#335225

Postby swill453 » August 23rd, 2020, 11:00 am

Interesting article about bitcoin and blockchains here https://thecorrespondent.com/655/blockc ... 5-f933fe63
Carrying out a payment with Visa requires about 0.002 kilowatt-hours; the same payment with bitcoin uses up 906 kilowatt-hours, more than half a million times as much, and enough to power a two-person household for about three months.


Scott.

johnhemming
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Re: Bitcoin

#335227

Postby johnhemming » August 23rd, 2020, 11:09 am

swill453 wrote:Interesting article about bitcoin and blockchains

Its quite a good article. I think the point about bitcoin is that
a) It is a bit complicated
b) Some people claim (and fewer probably have) to have made a lot of cash from it.

It still strikes me as being like tulips without the inherent value.

1nvest
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Re: Bitcoin

#335358

Postby 1nvest » August 24th, 2020, 12:55 am

Bubblesofearth wrote:Jeez, have they never heard of Archimedes? Gold plated tungsten would have be more difficult to detect.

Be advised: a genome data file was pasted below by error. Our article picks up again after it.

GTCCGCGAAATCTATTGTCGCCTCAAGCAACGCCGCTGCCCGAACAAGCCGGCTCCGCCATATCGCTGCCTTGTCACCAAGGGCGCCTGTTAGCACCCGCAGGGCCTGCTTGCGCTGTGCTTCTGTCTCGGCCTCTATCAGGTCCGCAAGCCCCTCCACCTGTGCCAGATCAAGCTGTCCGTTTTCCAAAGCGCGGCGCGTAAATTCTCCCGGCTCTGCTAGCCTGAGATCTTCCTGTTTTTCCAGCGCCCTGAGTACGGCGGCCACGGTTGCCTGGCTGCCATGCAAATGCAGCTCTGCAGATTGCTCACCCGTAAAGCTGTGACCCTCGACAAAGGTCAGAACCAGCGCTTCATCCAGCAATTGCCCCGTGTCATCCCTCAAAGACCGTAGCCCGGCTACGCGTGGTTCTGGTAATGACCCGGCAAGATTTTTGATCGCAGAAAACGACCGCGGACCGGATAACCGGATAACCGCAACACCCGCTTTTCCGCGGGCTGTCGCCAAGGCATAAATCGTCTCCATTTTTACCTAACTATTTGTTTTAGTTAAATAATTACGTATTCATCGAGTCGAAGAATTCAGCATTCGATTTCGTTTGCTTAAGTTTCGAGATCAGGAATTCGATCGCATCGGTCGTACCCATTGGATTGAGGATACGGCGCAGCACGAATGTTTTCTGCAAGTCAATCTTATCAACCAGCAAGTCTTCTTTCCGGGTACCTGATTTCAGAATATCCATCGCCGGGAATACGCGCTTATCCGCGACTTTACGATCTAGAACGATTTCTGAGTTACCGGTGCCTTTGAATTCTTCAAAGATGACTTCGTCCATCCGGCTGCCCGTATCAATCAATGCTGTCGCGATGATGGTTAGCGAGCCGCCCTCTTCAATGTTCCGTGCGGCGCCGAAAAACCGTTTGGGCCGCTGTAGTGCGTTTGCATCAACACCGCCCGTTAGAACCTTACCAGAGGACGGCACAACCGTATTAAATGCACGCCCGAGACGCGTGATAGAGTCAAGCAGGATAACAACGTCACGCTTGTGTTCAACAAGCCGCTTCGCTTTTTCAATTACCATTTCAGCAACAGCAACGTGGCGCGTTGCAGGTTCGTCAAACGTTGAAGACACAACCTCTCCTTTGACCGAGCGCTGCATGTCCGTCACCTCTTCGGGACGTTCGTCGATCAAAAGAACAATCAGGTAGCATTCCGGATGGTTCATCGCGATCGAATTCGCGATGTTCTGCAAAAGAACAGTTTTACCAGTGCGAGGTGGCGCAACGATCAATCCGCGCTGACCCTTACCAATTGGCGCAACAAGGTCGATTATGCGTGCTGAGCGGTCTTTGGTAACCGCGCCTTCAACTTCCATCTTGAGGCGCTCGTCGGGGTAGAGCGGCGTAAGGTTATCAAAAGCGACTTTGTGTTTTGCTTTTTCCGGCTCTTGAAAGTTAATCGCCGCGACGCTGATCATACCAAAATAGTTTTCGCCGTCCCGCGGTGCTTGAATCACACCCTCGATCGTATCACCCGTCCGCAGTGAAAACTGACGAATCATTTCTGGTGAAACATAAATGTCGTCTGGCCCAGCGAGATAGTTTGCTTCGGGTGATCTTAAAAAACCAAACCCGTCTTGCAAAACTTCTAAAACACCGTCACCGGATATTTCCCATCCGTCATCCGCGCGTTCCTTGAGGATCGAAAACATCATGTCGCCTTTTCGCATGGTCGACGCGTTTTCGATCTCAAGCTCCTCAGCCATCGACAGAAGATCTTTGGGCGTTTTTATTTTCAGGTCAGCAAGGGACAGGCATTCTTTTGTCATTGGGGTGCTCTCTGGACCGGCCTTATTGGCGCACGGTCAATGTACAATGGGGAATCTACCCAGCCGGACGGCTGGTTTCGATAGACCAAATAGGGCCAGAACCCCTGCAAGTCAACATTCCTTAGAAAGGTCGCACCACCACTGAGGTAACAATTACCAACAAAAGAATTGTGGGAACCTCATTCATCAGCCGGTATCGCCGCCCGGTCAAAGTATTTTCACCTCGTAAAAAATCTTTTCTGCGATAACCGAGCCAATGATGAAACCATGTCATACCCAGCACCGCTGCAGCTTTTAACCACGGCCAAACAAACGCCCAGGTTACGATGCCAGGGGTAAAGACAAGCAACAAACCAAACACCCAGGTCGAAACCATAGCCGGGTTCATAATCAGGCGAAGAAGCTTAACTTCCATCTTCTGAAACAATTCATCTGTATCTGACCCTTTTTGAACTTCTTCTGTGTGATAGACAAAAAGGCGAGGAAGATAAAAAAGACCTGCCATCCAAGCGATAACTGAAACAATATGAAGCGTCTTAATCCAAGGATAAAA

For gold coins - simply measuring the size (diameter and thickness) and weight along with a ring test (balance the coin on the fingerprint of your index finger and tap with another coin - and it should ring rather than being a dull thud) is 'good enough'. Tungsten content could meet the size/weight properties, but will fail the ring test.

There are pocket sized 'devices' such as https://www.thefisch.com/howitworks - but a basic £15 vernier caliper and £20 electronic scale does the job. The fisch is just a modern day version of the sovereign/half sovereign testers that were around in Victorian times

Image

When you have electronic/accurate scales you can also perform a specific gravity test relatively quickly/easily https://youtu.be/vYkfIAk8AMI

India/Asia has much greater interest-in/ownership-of gold as faith in domestic paper currencies can be a lot lower. Bitcoin falls into that 'dubious' potential vapour-ware category IMO.